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Engage exists to provide perspective on culture through the eyes of a Biblical worldview, showing how that worldview intersects with culture and engages it.

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On My Soapbox about Soapboxes


The Internet has brought us many wonderful things: Netflix, long-distance classes, creative collaboration, opportunities to support small businesses, Russian dashcam videos.

One of these great things is social media. We can be instantly connected to people from all over the world, whether they are personal friends or just really interesting people. We can share experiences, learn from one another’s unique perspectives, and, most importantly, share the truth of the gospel. But along with these positives come negatives.

If you use any kind of social media, you’ve seen it. Maybe you’ve even done it (I can’t say I haven’t). The long post that starts with some sort of cute quip such as, “Warning: Rant ahead” or “Time to dust off my soapbox” (what is a soapbox anyway?), and then commences a long, impassioned tirade against this thing or that, peppered here and there with snide remarks directed at “haters,” and finished off with a healthy dose of sassy hashtags.

What usually happens after is comments filled out with “Amens," “Preach its,” and folks who throw in their two bits hoping to some of those sweet Internet karma points. Now and then somebody’s racist uncle or tree-hugging college roommate will draw their sword and spark a book’s worth of back-and-forth that accomplishes nothing. But if we're honest, it sure is fun to read. In the end it fizzles out and people stop caring or are distracted by a tasty recipe video.

I’m trying my best not to turn this article into a soapbox rant myself. Trust me, it would be very easy. What I hope this article does is caution us against empty arguments and encourage us to love our neighbors in a meaningful way.

Here are three things that soapbox rants on social media do not do:

Ranting doesn’t change anyone’s mind or help the issue

When you rant on social media, two kinds of people will reply: those who agree with you, and those who have their minds made up otherwise. If someone has their mind made up about something and they disagree with your post, they will either simply ignore it or comment for a while before moving on to the next thing on their to-do list. Yes, now and then you will see someone who is open-minded enough to at least say they’ll give the matter more thought, but this isn’t a common occurrence. So you are left “preaching to the choir” or wasting your time with people who will disagree no matter what you say.

When all is said and done, ranting on the Internet cannot replace taking action in the real world. Anyone can win an argument on social media as long as they argue better than the other person–and there is always someone who can argue better than you.

Ranting doesn’t make you look good

Oh, the thrill of posting a rant on the Internet. The flurry of likes and shares, the applause in the comments, maybe even the loss in friends and followers that just proves you struck a nerve–it is so exciting. Then the high wears off and you’re left reminiscing about the time you posted that thing.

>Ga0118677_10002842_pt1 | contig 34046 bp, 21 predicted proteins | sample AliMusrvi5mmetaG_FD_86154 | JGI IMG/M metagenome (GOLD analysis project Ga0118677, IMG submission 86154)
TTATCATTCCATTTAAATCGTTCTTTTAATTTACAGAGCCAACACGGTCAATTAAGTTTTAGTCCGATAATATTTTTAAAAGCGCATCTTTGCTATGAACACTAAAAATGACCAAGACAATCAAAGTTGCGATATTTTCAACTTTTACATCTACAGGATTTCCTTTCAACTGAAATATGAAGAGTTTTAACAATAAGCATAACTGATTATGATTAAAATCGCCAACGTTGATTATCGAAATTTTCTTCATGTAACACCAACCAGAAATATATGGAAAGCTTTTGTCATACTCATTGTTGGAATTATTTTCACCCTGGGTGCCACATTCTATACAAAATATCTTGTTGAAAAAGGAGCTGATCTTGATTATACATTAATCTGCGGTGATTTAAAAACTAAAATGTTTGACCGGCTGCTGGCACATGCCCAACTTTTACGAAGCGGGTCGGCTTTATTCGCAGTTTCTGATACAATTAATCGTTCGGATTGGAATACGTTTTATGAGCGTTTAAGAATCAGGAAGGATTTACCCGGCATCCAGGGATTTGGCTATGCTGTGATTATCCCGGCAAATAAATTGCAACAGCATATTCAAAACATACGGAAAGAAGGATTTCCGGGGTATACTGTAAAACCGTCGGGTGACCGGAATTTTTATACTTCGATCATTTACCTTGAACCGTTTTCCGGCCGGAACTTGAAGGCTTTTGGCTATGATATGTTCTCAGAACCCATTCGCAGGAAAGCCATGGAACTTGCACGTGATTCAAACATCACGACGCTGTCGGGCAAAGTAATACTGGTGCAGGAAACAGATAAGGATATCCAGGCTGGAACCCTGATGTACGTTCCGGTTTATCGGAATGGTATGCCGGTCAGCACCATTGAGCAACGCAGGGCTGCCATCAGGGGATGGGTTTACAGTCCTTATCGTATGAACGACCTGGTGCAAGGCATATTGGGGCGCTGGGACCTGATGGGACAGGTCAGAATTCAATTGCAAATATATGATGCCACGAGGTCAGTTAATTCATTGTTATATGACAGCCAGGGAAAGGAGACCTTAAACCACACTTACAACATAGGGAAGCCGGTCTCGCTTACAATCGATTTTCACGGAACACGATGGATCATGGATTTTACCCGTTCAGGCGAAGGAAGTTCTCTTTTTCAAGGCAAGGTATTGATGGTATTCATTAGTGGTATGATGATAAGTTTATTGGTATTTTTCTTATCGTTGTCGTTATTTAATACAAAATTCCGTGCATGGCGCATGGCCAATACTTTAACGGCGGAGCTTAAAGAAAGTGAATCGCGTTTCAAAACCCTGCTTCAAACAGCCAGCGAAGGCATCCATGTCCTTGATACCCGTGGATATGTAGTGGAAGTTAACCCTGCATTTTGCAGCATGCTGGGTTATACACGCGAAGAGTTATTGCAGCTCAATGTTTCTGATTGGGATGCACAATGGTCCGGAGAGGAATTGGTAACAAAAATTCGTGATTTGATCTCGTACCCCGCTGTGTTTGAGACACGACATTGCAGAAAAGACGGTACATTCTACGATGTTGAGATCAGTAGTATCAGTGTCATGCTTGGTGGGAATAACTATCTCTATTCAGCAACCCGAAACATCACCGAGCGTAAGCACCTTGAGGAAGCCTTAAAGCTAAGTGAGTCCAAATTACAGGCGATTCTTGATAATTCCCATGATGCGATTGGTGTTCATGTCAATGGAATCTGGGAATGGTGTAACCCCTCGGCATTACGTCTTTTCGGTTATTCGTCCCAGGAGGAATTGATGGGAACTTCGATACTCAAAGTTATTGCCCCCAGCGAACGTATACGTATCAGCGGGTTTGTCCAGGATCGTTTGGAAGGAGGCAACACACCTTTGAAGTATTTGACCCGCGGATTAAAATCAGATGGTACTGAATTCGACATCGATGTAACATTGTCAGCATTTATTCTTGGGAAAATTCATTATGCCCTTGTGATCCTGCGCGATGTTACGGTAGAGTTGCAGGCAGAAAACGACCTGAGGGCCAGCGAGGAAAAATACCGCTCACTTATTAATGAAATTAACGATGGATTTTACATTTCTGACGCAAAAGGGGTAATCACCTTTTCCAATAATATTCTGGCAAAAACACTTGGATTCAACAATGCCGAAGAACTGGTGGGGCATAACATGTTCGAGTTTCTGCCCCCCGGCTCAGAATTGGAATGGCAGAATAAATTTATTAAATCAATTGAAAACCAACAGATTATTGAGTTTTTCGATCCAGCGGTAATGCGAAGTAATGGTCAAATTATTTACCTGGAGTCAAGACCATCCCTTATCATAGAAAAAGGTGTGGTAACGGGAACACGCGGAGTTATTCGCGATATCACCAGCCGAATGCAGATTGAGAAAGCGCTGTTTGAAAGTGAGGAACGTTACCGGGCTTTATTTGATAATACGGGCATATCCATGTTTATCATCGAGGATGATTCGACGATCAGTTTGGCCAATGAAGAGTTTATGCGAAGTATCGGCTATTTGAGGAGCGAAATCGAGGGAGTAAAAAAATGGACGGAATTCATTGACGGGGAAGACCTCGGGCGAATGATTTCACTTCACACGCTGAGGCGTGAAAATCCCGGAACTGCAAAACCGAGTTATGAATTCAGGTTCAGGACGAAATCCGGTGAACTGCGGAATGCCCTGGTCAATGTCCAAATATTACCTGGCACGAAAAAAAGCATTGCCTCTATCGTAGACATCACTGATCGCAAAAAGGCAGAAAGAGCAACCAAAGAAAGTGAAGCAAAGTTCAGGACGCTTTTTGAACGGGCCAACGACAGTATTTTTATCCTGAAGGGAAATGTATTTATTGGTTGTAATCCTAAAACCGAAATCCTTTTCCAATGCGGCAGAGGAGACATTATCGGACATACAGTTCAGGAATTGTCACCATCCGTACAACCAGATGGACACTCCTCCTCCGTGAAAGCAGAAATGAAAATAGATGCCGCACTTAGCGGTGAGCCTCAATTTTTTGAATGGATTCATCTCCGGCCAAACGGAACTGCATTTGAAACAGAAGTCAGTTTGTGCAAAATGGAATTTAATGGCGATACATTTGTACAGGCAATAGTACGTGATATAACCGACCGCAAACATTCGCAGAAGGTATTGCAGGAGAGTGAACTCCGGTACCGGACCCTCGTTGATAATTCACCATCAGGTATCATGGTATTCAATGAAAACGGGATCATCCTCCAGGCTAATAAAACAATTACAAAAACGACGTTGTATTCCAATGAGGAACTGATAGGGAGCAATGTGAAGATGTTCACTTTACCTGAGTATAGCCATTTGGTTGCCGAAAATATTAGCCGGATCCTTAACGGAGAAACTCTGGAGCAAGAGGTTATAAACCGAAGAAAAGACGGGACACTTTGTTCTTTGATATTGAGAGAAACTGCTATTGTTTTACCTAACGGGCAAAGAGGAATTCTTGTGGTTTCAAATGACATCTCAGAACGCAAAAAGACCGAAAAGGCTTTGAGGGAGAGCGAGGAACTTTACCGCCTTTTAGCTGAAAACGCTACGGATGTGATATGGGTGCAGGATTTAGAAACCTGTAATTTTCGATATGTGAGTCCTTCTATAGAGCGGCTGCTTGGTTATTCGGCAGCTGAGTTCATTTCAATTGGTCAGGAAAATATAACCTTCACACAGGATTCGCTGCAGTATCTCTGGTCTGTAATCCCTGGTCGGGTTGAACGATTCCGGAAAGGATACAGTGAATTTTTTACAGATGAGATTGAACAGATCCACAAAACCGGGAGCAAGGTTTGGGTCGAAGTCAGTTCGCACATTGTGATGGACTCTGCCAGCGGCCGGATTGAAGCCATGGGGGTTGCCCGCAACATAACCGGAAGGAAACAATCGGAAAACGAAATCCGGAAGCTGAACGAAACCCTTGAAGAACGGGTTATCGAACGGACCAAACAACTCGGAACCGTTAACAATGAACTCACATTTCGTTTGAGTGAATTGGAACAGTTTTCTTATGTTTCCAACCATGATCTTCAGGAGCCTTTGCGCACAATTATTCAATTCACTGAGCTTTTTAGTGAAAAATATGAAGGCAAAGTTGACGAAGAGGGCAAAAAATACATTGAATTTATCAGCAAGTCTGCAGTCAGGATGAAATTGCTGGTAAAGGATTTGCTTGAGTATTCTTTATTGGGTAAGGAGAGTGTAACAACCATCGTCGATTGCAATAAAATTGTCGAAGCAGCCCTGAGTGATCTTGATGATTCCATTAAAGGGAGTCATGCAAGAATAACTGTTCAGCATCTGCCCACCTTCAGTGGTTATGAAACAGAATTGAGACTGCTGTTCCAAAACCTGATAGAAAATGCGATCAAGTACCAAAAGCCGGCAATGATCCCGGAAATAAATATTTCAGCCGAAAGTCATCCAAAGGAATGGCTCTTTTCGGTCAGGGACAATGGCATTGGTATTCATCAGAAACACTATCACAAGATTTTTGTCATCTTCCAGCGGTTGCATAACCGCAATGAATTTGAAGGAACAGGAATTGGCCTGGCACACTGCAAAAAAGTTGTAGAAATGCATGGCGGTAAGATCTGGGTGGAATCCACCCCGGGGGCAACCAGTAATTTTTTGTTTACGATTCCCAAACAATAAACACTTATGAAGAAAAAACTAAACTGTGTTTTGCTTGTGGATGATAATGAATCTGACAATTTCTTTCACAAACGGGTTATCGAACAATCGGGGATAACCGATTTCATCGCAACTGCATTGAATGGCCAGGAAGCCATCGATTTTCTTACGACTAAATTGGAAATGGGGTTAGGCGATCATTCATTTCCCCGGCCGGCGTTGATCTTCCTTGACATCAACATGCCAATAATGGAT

You will get three types of people responding to you. The first are those who agree with you. They will read some of your post, drop a like or maybe an “amen,” and move along. The second are the ones who disagree with you. They may ignore you, comment an opposing view, or unfollow you. The third are those who, whether they agree or disagree, immediately hide you from their feed because they don’t need the negativity and drama. I’m the third type.

So how do each of these people view you? If they agree with you, you look just like them. If they disagree, you may be an enemy. If they belong to the third group, you’re just annoying. No matter who it is, you don’t come out looking good. Furthermore, it does nothing to better your reputation.

The only person who thinks you look good in that rant is yourself. There is a word for this: pride.

Ranting doesn’t make Jesus Christ look good

How many times have I made the mistake of saying something in a rant and tried to pass it off as Christian? Too many times.

Christians are, among other things, agents of positive change in the world. We are called and commissioned to bring the gospel to sinners in a way that reflects God's grace and love, even when we are hated for it. This does mean that sometimes we take a stand and speak out against wickedness. But there is no room for grace in a soapbox rant.

What do people think of your God when they read your rants? Whatever they think, they do not see a God of grace. They do not see the fruit of love, joy, peace, patience, kindness, goodness, gentleness, or self-control that comes from fellowship with the God of the Bible. Instead, they see a God whose children are frustrated, angry, complaining, and all too often hateful.

As I said, there is a time for speaking against wickedness, but a rant does more harm than good. If there is something in the world you want to see changed, get out and work. Be the hands and feet of Christ, not His computer keyboard. Replace the thrill of an online debate with the joy of loving your neighbor. Exchange your desire for likes and comments for the approval of your Heavenly Father. Stop dwelling in frustration and complaints, and abide with Christ.



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